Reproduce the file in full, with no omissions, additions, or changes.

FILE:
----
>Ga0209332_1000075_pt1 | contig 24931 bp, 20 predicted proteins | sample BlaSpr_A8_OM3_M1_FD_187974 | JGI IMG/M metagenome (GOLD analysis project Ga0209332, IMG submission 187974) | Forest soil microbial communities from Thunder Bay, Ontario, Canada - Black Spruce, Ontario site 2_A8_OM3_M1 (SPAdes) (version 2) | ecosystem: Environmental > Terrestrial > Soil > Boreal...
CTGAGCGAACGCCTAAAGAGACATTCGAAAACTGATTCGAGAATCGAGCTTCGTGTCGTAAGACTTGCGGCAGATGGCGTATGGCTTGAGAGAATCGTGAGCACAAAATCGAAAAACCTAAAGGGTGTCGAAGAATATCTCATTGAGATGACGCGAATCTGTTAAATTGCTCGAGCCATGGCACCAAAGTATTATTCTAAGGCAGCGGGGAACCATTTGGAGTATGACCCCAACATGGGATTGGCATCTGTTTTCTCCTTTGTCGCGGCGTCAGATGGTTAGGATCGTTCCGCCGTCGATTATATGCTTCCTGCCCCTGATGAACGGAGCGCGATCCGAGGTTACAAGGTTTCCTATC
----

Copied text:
>Ga0209332_1000075_pt1 | contig 24931 bp, 20 predicted proteins | sample BlaSpr_A8_OM3_M1_FD_187974 | JGI IMG/M metagenome (GOLD analysis project Ga0209332, IMG submission 187974) | Forest soil microbial communities from Thunder Bay, Ontario, Canada - Black Spruce, Ontario site 2_A8_OM3_M1 (SPAdes) (version 2) | ecosystem: Environmental > Terrestrial > Soil > Boreal...
CTGAGCGAACGCCTAAAGAGACATTCGAAAACTGATTCGAGAATCGAGCTTCGTGTCGTAAGACTTGCGGCAGATGGCGTATGGCTTGAGAGAATCGTGAGCACAAAATCGAAAAACCTAAAGGGTGTCGAAGAATATCTCATTGAGATGACGCGAATCTGTTAAATTGCTCGAGCCATGGCACCAAAGTATTATTCTAAGGCAGCGGGGAACCATTTGGAGTATGACCCCAACATGGGATTGGCATCTGTTTTCTCCTTTGTCGCGGCGTCAGATGGTTAGGATCGTTCCGCCGTCGATTATATGCTTCCTGCCCCTGATGAACGGAGCGCGATCCGAGGTTACAAGGTTTCCTATC